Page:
Wow! what a busy weekend that was. The 26th IMD arrived and on Friday 19TH I visited the store where the larger items of equipment are kept accompanied by Mike G1NRF and James M6ZXZ. My car was already very full with transceiver boxes, psu’s military masts and the like so the other two vehicles were essential to the exercise as we needed to collect the remaining antennas, ropes, stakes used for the event.
During the exercise I overreached and managed to put my back out and here I am on Monday 22ns still having to think before getting up from my chair and being very careful indeed! So easily done but why oh why had it to happen over the weekend of IMD?
Setting up went quite smoothly, almost like an oiled machine. The Cushcraft R5 was erected and the feeder connected to the Ft450 which for the first time this year was set up to run digital modes such as PSK, well received by visitors to our station. The 450 was turned on and away it went, one down more to go!
Our Carolina Windom a CW160S, was erected next using two 35ft masts and an aluminium extending pole as a centre support enabling the antenna to be flat topped with the feeder hanging vertically as intended and at least 15ft from any metallic object. It was connected to the FT900 for use on the higher HF bands and away it went too. Two down, hey going well here. It seemed to work fine overnight but when Bob G4EIK was incumbent using the rig he detected a feeder fault which involved some re-making on pl259 plugs and away he went again.
We decided to use a G5 as the third antenna instead of the 40m Zepp as it does give more band freedom and the G5 was installed also flat topped between two more 10m plus military masts its feeder hanging as near to vertical as possible at the centre. With the feeder passed through the window it was attached to the rear of the TS570D which during the event was used entirely for 40 & 80m contacts.
A Cushcraft Ringo Ranger 2m Colinear completer our antenna collection and served to give us local communications.
At 0000 James began operation on 40m using the Windon and the FT900 and I began on the top end of 80M with the TS570 and the G5. First contact was with GB100TMD and lasted almost 10 minutes which shoulkd have given the masses time to find us, or so I thought. Left TMD and moved 5kc up after announcing my intention and called qrz RESPONSE A LOUD HISSSSSS
Oh thought I, where is the beginning of event pile up on 80m we always seemed to get for the first hour or so?
Called CQ a few times and spoke to a few more including a station from France who tookj pains to thank me for organising the event and keepinmg it going. He sid it is the most fun you can have on the air chasing stations outside of a contest environment and that he always looked forward to the event.
Not really too sure why there is a remarkable drop in initial activity not only from award chasers but also from the participating groups. I get the impression that several IMD groups are no longer opersting for the full 24 hours but for limited times predominantly from say 0900 to 2100 UTC. A shams really.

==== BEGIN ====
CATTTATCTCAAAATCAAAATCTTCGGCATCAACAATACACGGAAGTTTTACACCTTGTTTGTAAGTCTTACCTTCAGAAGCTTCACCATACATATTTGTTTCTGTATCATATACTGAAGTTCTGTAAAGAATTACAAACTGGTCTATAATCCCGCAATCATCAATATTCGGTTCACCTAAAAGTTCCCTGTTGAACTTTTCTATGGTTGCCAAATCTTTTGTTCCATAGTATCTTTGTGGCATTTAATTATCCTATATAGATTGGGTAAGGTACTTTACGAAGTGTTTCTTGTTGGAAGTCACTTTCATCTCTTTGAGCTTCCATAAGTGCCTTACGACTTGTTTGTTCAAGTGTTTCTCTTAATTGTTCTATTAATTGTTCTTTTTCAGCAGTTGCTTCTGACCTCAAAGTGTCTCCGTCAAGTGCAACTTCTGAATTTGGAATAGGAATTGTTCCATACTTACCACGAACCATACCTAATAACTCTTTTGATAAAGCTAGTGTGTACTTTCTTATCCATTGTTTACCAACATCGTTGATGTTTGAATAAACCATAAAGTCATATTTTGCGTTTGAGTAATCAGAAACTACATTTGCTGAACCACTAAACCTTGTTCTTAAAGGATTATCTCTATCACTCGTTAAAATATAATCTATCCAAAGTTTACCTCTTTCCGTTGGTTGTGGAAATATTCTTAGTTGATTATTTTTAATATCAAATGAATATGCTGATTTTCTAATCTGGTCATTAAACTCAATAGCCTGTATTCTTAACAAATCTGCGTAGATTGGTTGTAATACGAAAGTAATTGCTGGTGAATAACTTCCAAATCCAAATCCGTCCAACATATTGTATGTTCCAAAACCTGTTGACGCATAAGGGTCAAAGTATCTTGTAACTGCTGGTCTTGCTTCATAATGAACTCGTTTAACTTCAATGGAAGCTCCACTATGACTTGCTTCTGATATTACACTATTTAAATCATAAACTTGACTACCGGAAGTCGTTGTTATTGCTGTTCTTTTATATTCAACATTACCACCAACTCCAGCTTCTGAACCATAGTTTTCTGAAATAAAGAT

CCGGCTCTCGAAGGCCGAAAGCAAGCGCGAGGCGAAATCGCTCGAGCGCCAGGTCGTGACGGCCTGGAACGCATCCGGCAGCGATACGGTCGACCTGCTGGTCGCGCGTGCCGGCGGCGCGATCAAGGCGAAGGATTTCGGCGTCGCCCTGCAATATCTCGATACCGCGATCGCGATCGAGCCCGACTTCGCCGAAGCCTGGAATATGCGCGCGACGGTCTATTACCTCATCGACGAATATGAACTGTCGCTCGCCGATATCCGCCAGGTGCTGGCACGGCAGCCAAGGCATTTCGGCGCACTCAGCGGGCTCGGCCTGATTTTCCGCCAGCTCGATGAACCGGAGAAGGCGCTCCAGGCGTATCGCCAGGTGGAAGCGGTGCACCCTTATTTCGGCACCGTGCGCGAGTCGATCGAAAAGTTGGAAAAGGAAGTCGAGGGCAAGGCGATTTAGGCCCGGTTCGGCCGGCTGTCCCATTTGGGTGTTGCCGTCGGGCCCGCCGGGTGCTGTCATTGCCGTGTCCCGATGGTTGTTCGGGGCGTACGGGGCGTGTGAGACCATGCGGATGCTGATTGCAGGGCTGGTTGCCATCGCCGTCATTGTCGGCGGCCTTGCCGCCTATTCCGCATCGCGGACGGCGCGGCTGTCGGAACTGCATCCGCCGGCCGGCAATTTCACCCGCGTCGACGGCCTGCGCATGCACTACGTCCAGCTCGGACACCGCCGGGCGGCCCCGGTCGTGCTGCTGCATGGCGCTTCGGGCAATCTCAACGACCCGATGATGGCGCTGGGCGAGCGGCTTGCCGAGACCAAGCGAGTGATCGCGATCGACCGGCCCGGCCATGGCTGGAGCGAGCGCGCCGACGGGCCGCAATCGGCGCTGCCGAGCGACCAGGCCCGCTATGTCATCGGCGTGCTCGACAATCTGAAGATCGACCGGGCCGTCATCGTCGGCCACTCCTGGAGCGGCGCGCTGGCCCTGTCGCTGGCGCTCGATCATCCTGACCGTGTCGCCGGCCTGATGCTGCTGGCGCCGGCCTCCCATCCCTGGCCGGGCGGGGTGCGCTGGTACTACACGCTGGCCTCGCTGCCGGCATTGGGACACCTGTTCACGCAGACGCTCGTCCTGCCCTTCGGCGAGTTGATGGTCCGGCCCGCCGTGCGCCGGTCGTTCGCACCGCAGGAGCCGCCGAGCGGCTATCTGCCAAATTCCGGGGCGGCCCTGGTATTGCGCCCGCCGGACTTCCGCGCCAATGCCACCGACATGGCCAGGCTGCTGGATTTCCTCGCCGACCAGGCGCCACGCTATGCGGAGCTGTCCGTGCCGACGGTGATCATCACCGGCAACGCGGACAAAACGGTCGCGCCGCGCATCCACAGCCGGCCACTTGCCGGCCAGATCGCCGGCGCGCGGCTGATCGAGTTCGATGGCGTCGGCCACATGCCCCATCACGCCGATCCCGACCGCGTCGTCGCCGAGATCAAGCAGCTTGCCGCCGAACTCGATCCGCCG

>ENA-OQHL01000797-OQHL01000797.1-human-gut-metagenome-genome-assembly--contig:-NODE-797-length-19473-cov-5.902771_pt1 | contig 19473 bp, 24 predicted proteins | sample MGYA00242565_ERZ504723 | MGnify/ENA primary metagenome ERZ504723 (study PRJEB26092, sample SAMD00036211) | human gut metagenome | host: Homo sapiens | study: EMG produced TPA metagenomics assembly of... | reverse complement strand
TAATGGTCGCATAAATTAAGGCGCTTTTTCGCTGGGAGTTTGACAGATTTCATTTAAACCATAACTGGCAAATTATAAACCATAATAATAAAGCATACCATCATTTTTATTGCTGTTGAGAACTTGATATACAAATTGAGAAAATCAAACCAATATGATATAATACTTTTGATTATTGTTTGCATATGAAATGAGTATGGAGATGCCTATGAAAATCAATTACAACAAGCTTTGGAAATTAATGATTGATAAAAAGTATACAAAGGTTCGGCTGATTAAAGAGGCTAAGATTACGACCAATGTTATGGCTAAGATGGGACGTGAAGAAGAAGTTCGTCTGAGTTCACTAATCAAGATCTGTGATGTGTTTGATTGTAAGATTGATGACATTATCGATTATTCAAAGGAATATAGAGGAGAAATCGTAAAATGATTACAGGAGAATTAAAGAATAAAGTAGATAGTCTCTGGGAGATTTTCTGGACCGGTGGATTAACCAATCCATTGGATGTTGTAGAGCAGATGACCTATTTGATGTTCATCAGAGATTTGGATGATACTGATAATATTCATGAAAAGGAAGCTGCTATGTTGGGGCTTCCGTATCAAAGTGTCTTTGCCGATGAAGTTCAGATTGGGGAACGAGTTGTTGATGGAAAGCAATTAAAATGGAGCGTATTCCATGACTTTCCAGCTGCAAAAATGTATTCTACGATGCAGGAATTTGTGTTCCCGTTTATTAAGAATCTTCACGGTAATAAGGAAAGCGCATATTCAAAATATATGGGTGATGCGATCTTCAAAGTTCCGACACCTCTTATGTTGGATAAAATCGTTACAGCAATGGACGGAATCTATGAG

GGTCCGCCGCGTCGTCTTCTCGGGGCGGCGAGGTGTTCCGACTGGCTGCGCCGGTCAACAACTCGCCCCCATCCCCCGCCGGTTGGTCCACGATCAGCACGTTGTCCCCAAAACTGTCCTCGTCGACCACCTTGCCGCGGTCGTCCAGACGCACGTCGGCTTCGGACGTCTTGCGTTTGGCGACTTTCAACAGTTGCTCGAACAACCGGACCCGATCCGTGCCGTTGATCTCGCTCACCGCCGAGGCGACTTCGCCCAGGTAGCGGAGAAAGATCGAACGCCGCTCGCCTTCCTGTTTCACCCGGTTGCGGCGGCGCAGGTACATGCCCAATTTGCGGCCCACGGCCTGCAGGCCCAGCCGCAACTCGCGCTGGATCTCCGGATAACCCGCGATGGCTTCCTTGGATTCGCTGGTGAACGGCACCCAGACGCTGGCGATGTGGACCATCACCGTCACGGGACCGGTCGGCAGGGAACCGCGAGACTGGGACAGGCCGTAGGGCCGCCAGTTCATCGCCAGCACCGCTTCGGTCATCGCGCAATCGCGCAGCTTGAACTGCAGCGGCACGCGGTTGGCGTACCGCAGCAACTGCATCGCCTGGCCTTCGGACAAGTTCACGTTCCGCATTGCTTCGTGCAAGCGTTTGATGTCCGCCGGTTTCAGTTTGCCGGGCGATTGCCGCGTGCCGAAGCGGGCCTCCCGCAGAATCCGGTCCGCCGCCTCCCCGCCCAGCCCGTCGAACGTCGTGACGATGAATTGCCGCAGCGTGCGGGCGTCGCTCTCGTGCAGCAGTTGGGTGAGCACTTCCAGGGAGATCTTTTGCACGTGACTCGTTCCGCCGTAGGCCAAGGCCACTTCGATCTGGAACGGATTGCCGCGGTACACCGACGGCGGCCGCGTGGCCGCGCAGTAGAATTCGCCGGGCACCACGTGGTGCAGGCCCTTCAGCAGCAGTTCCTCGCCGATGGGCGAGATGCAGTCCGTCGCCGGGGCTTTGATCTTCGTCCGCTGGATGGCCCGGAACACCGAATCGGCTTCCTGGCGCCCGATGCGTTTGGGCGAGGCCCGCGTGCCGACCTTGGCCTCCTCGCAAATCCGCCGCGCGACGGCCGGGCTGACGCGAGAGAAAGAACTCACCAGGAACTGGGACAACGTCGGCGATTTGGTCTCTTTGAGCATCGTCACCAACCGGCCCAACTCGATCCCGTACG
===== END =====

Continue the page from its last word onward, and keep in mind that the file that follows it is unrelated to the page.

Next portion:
The event certainly remains popular and the GB4IMD website revealed that there were 2412 page downloads with 1082 individual visitors and 225 returning visitors during the 24 hours of the 20th. From the 15th to the 20th there were 1642 visitors.
One of my contacts told me he really enjoyed IMD and looked forward to it each year. He went on to confess that it was not for IMD he probably would not be operating on the day and that the last entries in his logbook were made during IMD 2012. With feedback like that we will certainly continue to run the event every year. Such comments mean so much to us.
In room 2 40m had also taken a dive and initial strike rates were low but this was to change when daylight returned.
From early daylight onwards the 40m station was taken over by the TS570 and G5 station and, for the rest of the day it enjoyed a major pile up situation on 40m. During my session there the total wall of sound reminiscent of standing in a deep litter hen house led me to decide to work by numbers. OK some had to wait until their number was reached but this method allowed me to work some stations who were no more than an S4 and let to an efficient 3 hours of constant contacts. Not only soes it mean the lower powered can be heard it is also easier on the ears at the head of the pile up.
The higher bands produced a steady flow of contacts during the day as did the PSK station. We managed to contact a few of the other IMD groups and exchanged a thank you for taking part with them, very important as without them it just would not happen.
The event rounded off with the rigs back on 40 & 80m for the last couple of hours.
This is where I am sure to miss someone who attended GB4IMD either to help set it up or to operate on the day. Present were:
G4USB Norman, M0IAF Ian, G0HGD Charly, M0PCM John, M6TCV Treve, M6GSI Malcolm, M6CKA Shaun, M6WRN Martin, G4EIK Bob, 2E1ADQ Cheryl, G7VOH Steve, 2E0… Steve formerly M6SCV, G1NRF Mike, G0FIC Ken, M6JCJ Josh, M6NRF Connor, M6ZXZ James, M6…. Carol, M6PUQ Becky, G3PUQ Noel, Patrick, 2E0RBR Roy, G8…. Alan, Ted G1DTS, Russell M1AVW and anyone I missed, sorry for the memory blanks on some call signs too.
First ever HF contacts were made by Becky M6PUQ, Martin M6WRN, Shaun M6CKA. Becky is now showing Noel G3PUQ hber granddad how to do it hi hi.
All that remains is for the Cornish Radio amateur Club to extend a tremendous vote of thanks to each and every operator at all the IMD group stations for your time and dedication over the weekend. Special thanks to the offshore operations at Borkum Is and Flatholm Is for their extra efforts in setting up.
Than ks to to the amateurs worldwide who still chase the award each year. Hope you enjoyed the day. Hope many of you will be claiming a certificate for working.hearing 15.